Withdrawals symptoms from any addiction can be challenging, but there is evidence to indicate that letting go of a sexual addiction may be even more painful than withdrawing from heroin or going without food when hungry.
According to the website, Reuniting: Healing With Sexual Relationships, rats will undergo strong electrical shocks in order to get access to a bar that delivers electrical stimulation to the pleasure centers of their brains. Starving rats, by comparison, will not subject themselves to shock in order to get access to food.
Rats addicted to sugar are able to overcome their addictions if they receive meals that are “moderate and regularly scheduled.” This suggests that those with sexual addictions can be treated with “moderate lovemaking, regularly scheduled,” although most addiction counselors will recommend that this be preceded by a period of abstinence lasting from two weeks to several months.
Rob Weiss, founder of the Sexual Recovery Institute, believes that sex addicts are not hooked on sex. Rather, they are addicted to the release of neurochemicals in their brain’s pleasure centers that are activated by stimulating materials like pornography.
Braving The Withdrawals
The worst of the withdrawal symptoms will occur during the first two weeks of abstinence. Symptoms can be physical, emotional, mental or a combination of all three. Although highly uncomfortable, it’s important that addicts hang on and get through this period without giving in to the addiction. Regular attendance at 12-step meetings can help, as can therapy and addiction treatment programs.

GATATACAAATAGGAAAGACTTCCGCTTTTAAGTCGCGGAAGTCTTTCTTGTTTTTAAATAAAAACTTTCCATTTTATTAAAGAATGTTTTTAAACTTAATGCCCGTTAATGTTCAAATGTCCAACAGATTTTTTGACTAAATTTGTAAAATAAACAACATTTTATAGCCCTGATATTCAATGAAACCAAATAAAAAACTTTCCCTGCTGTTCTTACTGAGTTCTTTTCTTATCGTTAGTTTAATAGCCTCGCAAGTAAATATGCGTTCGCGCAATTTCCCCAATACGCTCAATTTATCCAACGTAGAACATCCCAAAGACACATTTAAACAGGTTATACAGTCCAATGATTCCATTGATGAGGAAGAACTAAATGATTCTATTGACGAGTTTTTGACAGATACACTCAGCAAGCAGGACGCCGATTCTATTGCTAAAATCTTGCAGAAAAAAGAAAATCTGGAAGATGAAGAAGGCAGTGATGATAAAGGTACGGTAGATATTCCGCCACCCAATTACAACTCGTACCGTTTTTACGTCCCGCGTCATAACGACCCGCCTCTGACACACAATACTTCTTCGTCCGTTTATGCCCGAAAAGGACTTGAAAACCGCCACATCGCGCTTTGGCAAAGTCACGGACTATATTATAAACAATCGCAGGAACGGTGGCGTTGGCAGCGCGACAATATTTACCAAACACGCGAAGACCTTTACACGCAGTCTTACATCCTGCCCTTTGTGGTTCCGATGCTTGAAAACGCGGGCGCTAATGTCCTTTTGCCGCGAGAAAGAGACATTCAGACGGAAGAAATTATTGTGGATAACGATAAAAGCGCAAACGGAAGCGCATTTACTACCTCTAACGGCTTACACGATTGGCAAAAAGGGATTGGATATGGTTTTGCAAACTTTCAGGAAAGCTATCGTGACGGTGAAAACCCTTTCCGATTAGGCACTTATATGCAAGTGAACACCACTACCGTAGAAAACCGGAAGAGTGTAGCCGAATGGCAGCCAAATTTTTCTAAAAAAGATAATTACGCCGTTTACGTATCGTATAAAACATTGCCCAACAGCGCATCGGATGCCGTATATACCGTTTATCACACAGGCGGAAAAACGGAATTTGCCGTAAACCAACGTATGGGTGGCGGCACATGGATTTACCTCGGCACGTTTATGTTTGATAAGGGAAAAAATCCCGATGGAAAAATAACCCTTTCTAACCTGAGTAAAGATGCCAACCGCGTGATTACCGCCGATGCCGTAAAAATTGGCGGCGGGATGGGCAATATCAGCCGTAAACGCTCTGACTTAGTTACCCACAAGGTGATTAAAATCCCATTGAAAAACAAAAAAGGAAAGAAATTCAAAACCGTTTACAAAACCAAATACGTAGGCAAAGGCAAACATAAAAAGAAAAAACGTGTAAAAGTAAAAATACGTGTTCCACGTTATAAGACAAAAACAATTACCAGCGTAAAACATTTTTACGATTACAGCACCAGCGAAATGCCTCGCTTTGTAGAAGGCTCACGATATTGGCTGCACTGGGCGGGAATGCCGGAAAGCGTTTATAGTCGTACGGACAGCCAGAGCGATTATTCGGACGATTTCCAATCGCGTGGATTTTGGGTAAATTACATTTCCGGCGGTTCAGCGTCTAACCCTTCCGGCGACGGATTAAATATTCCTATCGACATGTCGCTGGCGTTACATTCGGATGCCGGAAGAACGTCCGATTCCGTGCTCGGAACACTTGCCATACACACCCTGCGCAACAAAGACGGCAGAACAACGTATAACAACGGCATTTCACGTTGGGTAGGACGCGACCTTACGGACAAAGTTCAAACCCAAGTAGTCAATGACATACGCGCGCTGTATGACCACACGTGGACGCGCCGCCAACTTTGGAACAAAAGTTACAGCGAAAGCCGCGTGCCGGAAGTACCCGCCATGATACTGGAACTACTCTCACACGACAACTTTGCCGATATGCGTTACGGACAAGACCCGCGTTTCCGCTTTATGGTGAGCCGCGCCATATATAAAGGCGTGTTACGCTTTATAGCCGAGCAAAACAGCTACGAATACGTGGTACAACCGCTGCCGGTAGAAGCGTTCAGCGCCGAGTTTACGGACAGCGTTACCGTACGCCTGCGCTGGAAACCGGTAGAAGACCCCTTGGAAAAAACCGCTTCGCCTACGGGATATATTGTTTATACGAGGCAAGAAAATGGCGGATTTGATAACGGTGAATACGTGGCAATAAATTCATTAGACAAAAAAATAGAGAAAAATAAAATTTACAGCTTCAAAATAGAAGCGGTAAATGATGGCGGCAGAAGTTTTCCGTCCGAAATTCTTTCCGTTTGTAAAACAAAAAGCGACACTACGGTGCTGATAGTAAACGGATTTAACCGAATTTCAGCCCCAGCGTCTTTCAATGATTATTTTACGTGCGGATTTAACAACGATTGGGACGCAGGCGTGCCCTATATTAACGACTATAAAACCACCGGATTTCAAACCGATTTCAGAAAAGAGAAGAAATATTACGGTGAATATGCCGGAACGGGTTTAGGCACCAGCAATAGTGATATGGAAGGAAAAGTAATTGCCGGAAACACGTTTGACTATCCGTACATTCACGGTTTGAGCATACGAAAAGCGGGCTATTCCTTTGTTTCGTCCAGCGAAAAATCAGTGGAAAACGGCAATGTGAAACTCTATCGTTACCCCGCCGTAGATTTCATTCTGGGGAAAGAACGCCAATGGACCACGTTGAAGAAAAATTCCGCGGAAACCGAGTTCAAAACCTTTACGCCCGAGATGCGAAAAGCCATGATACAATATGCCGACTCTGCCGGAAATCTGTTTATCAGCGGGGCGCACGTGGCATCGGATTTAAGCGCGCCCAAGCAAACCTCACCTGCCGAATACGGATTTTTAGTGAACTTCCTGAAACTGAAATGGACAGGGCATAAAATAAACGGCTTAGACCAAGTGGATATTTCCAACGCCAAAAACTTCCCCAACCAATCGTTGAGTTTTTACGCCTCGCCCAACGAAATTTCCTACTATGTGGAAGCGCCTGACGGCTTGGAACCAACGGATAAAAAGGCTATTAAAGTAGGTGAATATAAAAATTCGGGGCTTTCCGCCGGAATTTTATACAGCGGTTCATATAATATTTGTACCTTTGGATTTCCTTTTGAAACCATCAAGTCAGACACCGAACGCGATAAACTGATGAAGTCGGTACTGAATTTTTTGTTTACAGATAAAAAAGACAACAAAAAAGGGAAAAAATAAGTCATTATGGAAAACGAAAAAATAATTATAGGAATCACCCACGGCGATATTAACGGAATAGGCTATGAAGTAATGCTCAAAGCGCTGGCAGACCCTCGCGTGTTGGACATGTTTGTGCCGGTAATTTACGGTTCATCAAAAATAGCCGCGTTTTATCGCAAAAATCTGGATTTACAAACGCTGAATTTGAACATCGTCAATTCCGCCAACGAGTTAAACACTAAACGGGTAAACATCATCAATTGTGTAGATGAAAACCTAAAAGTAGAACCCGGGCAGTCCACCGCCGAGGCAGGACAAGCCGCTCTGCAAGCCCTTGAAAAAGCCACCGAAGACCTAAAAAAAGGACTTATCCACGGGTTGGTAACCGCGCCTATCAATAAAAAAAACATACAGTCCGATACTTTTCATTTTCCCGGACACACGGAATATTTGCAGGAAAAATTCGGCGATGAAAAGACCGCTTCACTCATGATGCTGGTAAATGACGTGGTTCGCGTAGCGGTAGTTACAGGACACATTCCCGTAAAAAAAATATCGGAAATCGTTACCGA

The “abstinence violation effect” can result if an addict abstains for a while and then indulges in the addiction. Binging can occur, the addiction may intensify, and the addict winds up feeling worse than before.
Withdrawal symptoms can include the following:
* Loss of interest in life
* Heart palpitations
* Tremors and shaking
* Feeling raw
* Itchy skin
* Inability to think straight
* Feeling numb
* Bad dreams
* Emotional instability
* Aches and pains
* Inability to concentrate
* Loss of energy
* Physical and emotional discomfort
These symptoms can change or go from one extreme to the other. An addict might feel hyperactive one day and not be able to get out of bed the next. It’s not uncommon for those in recovery to feel like they’re going insane. There can be profound sense of loss because the addiction has been the addict’s “best friend.”
Benefits Of The Recovery Phase
The reason for these symptoms is that the body is reestablishing a metabolic balance while undergoing the process of withdrawal. During the abstinence period, a complete readjustment is taking place. The addict’s body, mind, emotions and spirit are being rebalanced while healthy coping skills are learned.
Although it doesn’t feel good, the withdrawal process is actually a very positive thing. Each day that the addict refuses to indulge in the addiction, he or she is one step closer to recovery. It may not feel like it, but these symptoms do lessen and disappear over time.
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